Tampa Trash and Recycling, as a part of the city’s Spring it Forward campaign in March, showed residents that anything from school supplies to ceramic cups and from branches to corrugated boxes could be disposed of or recycled by various organizations and businesses throughout the city.
“It’s an evolving database,” explained Edgar Castro Tello, recycling specialist at the Department of Solid Waste and Environmental Program Management for the city. “As we get suggestions or find organizations that want to be added to the database, we do that … like the humane society, for example. They’re always accepting rags, like old T-shirts that may not be suitable for donation but that could be used for the pets that are at the humane society. There’s a little need for everything, and we’re finding out about it little by little.”
The app took nearly a year to develop because the city kept collecting locations to add, and the staff is far from finished.
“It was a baseline idea of ‘where can you take items that you want to get rid of in the moment?’” Castro Tello said. “Something you no longer want in your possession, you no longer want it to be in your house, but where can you take it? Sometimes people don’t want to wait. They don’t want it to linger.”
Items such as plastic bags have many recycling locations. The city keeps a spreadsheet of stores that accept those and other recyclable items like batteries, locations that accept them but aren’t promoting it, and locations that are at capacity and need to have their recycling bins temporarily removed.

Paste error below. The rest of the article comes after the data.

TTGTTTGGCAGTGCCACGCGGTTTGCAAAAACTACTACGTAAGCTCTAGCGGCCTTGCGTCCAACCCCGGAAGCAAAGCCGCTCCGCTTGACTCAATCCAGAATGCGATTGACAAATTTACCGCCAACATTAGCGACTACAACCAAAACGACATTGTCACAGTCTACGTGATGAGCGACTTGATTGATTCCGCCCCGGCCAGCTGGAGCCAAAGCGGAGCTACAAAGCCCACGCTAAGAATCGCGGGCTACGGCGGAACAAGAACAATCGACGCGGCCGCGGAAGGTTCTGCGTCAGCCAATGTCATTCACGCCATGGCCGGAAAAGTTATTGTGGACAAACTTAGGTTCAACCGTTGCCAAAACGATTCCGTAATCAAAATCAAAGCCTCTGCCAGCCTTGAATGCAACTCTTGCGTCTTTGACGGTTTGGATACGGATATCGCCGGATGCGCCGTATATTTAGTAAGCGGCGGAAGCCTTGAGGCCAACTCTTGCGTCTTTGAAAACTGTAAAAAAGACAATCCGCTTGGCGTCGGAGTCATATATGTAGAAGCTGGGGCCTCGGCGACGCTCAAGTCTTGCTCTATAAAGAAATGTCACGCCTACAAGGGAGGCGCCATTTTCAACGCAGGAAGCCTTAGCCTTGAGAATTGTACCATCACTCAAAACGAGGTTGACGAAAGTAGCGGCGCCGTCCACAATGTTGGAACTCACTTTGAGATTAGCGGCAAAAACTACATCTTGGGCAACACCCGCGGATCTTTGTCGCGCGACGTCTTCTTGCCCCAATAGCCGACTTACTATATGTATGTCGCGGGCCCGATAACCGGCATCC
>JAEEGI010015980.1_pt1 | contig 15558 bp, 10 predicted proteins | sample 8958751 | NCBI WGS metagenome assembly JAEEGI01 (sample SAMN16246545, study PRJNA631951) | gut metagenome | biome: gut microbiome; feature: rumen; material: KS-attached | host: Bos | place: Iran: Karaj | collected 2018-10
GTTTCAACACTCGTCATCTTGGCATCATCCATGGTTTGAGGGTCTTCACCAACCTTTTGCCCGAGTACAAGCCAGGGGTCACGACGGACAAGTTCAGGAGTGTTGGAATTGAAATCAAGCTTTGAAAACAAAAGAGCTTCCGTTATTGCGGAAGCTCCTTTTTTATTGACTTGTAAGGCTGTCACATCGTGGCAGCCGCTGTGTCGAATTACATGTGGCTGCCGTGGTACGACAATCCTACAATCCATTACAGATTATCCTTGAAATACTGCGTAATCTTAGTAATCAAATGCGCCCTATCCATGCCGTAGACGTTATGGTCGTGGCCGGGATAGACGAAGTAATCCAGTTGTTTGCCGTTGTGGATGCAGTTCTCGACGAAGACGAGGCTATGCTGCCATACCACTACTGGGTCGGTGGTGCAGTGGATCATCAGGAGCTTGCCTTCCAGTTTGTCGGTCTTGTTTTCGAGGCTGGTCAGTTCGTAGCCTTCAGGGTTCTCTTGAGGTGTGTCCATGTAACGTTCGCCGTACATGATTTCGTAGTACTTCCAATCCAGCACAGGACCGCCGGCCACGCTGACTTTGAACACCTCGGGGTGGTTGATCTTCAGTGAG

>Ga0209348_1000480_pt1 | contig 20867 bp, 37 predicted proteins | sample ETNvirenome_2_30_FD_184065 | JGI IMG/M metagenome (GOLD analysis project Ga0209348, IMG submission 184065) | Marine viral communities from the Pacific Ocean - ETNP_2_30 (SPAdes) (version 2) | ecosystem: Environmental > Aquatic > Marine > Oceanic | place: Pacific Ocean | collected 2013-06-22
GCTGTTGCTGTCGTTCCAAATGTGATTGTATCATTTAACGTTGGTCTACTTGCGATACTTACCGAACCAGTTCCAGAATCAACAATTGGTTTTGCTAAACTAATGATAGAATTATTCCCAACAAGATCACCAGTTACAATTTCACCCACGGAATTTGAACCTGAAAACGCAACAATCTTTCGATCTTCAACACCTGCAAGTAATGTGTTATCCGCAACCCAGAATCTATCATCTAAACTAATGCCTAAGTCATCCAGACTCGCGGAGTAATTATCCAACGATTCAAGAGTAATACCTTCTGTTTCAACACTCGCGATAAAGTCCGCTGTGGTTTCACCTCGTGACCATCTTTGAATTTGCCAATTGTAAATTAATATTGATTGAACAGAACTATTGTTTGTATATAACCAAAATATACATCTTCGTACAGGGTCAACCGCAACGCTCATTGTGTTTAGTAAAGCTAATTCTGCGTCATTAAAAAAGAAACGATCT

ReCollect Waste Solutions created the app, which cost the city just $17,000 for a three-year contract – or about $5,600 per year. A Tampa city employee then has access to edit the app and review search history.
“In that process, the residents help us know what the need is. What are people searching for a lot? They might be looking to get rid of an extra microwave, and that lets us know we need to see if there’s an organization that might take a microwave,” Castro Tello said. “Hopefully, every year we can find a new place for things that people are trying to get rid of.”
To avoid dumping or simply throwing things away, the city wanted to create a solution that brought awareness to the potential of a second life for items residents no longer wanted to keep.
“I think it’s a good reminder for people that reusing is always a better option than just throwing it away,” Castro Tello said.
Castro Tello noted that recently the city began to see a larger amount of generated waste – specifically cardboard waste – to the tune of a 22% increase in 2021.
The app was promoted in tandem with the Spring It Forward campaign. There were 600 downloads of the app during that month, although usually it ranges from 60 to 300 downloads.
The value of the app changes seasonally as groups develop individual needs.
“One of the things we tell people during the holidays is, if you have Christmas lights that don’t work, take them to a scrap metal recycler. They will get recycled. Or, if they work but you just want to get rid of them, there are plenty of locations during the holidays that will accept them. We’ve been trying to get into that rhythm of anticipating what is needed during specific times of the year.”
The app also helps the city’s solid waste and environmental division send educational materials to specific neighborhoods based on what’s commonly searched for in the area. If the city does a curbside audit for its recycling pickup program, it can further curate the materials.
In Tampa, around 40% of single-family homes have a recycling cart but some use it for more than just recycling.
“That’s an added bonus of the app,” he said. “We’re getting people to think about their waste a little bit. Any moment that we can get our residents to think about their waste and reassess what they’re doing when they throw it away is always a win.” More information and a web-based form of the app can be found at www.tampa.gov/recycle.